Libyan prime minister Abdulhamid Dbeibah has endorsed a December 24 date for the country’s next elections, in accordance with a peace plan to the country’s decade-long conflict proposed by the United Nations.
In his remarks to the Libya Stabilization Conference in Tripoli, Dbeibah suggested that elections would be a significant step towards resolving the intermittent violence in the country, and called for all Libyans to participate on that date.
The conference also included representatives from France, Italy, and the United States, as well as the UN and a handful of other Arab countries. Its final resolution advocated for further confidence-building measures in the runup to the election and called for transparency in the electoral process to ensure a fair and accurate count.
While most sides in Libya’s fractious conflict have pushed for elections, the details—and the date—have been a subject of contention. Originally, the country’s presidential and parliamentary elections were slated to be held on different dates, but Tripoli’s parliament ultimately delayed the legislative elections until January.
The recent talks have been significant because they have taken place within Tripoli, while previous peace initiatives have typically been held abroad.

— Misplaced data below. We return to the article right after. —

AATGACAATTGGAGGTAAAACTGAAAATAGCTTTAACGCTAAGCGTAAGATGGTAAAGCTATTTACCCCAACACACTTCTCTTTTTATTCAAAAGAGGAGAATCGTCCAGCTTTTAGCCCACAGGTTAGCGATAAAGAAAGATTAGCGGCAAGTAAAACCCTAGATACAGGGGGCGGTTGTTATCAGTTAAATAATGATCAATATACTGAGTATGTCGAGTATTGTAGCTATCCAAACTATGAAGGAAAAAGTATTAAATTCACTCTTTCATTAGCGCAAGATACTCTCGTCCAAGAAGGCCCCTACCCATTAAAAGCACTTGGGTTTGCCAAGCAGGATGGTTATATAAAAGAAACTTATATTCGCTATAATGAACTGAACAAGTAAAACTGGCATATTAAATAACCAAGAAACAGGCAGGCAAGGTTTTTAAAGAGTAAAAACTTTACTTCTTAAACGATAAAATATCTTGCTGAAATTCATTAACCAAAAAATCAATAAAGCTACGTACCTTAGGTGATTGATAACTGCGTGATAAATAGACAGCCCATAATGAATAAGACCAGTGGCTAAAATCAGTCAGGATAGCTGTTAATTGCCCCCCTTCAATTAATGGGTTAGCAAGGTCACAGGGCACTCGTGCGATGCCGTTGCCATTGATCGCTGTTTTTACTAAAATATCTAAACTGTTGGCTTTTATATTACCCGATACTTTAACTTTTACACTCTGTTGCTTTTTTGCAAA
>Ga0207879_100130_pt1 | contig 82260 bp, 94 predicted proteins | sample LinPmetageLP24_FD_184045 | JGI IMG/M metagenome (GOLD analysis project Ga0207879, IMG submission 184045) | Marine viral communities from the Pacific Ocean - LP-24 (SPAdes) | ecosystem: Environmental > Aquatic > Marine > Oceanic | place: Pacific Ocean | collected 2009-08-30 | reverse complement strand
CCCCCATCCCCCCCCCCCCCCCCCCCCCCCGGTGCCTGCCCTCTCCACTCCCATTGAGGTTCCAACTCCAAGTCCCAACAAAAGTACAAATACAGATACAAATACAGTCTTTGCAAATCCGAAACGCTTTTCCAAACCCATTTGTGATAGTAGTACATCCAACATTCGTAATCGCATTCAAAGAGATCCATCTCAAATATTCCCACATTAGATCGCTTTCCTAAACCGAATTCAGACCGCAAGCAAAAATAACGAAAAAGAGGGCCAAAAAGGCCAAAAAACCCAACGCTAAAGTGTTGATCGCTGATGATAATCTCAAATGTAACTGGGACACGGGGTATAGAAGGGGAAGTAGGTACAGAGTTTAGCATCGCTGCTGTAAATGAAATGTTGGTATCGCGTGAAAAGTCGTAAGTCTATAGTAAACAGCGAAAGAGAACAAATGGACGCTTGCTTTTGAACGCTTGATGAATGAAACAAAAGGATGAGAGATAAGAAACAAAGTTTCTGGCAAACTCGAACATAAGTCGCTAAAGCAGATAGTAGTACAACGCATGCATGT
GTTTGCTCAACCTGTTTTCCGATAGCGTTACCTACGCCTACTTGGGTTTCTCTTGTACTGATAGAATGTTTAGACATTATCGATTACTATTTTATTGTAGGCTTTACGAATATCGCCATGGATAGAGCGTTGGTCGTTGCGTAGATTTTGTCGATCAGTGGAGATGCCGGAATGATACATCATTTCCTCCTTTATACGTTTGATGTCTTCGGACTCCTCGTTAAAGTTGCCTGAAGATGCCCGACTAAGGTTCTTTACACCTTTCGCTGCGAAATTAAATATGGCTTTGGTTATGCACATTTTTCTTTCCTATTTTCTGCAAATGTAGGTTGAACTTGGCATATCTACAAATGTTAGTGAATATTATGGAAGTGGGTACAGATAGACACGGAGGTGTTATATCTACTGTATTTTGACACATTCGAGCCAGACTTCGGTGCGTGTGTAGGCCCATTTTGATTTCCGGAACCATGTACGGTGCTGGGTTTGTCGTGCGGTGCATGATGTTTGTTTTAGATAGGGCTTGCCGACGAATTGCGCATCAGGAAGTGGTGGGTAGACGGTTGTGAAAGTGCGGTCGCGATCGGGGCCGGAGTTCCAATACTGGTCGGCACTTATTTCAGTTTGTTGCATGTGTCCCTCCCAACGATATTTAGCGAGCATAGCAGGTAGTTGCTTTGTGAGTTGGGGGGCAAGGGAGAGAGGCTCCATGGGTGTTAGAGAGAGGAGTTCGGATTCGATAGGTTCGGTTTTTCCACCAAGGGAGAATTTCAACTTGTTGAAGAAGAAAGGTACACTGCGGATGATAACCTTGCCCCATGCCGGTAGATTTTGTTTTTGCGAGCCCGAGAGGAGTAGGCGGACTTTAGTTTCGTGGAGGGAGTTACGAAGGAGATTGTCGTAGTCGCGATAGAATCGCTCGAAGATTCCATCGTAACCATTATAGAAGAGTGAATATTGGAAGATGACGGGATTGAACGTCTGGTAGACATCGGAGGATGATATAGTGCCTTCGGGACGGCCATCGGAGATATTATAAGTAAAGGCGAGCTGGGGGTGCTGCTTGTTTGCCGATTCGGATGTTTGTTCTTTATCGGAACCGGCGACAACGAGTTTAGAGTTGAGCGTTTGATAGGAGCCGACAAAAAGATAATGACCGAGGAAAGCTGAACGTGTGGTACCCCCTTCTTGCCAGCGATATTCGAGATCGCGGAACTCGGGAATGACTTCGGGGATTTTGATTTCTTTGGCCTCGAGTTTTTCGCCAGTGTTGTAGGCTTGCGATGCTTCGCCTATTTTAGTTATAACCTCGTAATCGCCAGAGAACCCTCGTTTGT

Libya’s last elections, in 2014, were disputed, and in their aftermath, a number of regional factions divided the country into zones of influence. The western half, based in Tripoli and governed by the UN-recognized Government of National Accord (GNA), fought against the eastern half, based in Tobruk and led by Libyan warlord Khalifa Haftar’s Libyan National Army (LNA), prior to a 2020 ceasefire.
Further talks are expected to take place in Paris in November, hopefully leading to confirmation that the election will be held as scheduled and a resolution that Libya’s foreign forces should depart. Several Middle Eastern actors, including Qatar, Turkey, and the United Arab Emirates, have supported Libyan factions, hired foreign mercenaries from Russia or Syria, or sent their own troops into the country, bringing the total number of foreign soldiers there up to 20,000, according to the UN.
While these forces were initially told to depart the country by January 2021 under the ceasefire deal, and some have, many others have remained, raising concerns about the security of the upcoming vote.
Haftar is widely expected to stand for election, despite his controversial reputation and disfavor in Tripoli and western Libya.
Trevor Filseth is a current and foreign affairs writer for the National Interest.